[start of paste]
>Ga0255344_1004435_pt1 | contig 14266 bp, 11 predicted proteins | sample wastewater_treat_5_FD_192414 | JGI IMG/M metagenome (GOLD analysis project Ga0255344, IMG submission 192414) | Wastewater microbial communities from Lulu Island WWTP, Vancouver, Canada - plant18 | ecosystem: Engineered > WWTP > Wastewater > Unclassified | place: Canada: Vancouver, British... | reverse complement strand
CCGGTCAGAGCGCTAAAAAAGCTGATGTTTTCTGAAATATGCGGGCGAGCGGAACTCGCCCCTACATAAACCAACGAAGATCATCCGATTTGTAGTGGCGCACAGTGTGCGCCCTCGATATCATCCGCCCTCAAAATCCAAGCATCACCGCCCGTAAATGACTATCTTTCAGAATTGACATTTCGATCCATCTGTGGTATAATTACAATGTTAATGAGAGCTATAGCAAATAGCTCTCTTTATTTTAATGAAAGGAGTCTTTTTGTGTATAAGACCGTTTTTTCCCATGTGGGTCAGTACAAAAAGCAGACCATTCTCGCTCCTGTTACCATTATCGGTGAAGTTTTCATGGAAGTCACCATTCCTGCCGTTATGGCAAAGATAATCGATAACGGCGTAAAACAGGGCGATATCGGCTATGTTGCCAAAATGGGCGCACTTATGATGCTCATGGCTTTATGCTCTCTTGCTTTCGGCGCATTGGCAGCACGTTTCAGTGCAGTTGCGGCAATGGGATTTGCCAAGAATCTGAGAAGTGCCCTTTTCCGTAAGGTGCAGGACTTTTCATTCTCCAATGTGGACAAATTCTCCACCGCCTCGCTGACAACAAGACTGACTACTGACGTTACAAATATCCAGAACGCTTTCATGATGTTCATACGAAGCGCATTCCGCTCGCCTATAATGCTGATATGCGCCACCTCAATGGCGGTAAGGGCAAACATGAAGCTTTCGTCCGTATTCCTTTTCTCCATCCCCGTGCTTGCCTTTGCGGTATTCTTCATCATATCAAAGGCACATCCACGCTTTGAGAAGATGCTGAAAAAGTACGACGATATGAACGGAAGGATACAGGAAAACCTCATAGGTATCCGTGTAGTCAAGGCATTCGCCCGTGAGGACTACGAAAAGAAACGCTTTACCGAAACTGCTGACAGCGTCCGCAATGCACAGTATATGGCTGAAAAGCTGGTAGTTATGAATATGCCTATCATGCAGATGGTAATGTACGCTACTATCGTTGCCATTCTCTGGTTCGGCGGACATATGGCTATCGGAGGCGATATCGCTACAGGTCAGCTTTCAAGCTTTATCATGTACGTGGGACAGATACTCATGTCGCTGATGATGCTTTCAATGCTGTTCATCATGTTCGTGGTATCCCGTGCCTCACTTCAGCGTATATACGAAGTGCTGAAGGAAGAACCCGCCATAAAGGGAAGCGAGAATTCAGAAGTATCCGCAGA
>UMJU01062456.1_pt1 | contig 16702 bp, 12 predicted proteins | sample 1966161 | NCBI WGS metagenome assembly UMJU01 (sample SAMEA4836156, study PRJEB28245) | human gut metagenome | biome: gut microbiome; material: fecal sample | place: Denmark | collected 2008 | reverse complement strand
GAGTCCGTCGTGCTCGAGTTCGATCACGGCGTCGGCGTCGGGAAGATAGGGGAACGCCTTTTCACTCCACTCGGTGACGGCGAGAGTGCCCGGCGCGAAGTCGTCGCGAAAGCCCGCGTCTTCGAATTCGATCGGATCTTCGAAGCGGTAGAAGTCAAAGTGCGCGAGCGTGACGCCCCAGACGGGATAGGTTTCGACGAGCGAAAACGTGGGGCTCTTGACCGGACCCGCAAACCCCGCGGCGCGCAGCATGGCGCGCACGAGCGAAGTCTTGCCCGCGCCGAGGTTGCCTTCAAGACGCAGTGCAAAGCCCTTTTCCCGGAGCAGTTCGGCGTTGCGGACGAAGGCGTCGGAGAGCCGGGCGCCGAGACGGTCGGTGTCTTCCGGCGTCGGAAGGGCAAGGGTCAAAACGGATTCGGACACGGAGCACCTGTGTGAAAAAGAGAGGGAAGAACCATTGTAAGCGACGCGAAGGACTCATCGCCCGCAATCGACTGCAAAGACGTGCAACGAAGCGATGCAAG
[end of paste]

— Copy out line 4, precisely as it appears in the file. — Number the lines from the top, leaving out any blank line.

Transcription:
GAGTCCGTCGTGCTCGAGTTCGATCACGGCGTCGGCGTCGGGAAGATAGGGGAACGCCTTTTCACTCCACTCGGTGACGGCGAGAGTGCCCGGCGCGAAGTCGTCGCGAAAGCCCGCGTCTTCGAATTCGATCGGATCTTCGAAGCGGTAGAAGTCAAAGTGCGCGAGCGTGACGCCCCAGACGGGATAGGTTTCGACGAGCGAAAACGTGGGGCTCTTGACCGGACCCGCAAACCCCGCGGCGCGCAGCATGGCGCGCACGAGCGAAGTCTTGCCCGCGCCGAGGTTGCCTTCAAGACGCAGTGCAAAGCCCTTTTCCCGGAGCAGTTCGGCGTTGCGGACGAAGGCGTCGGAGAGCCGGGCGCCGAGACGGTCGGTGTCTTCCGGCGTCGGAAGGGCAAGGGTCAAAACGGATTCGGACACGGAGCACCTGTGTGAAAAAGAGAGGGAAGAACCATTGTAAGCGACGCGAAGGACTCATCGCCCGCAATCGACTGCAAAGACGTGCAACGAAGCGATGCAAG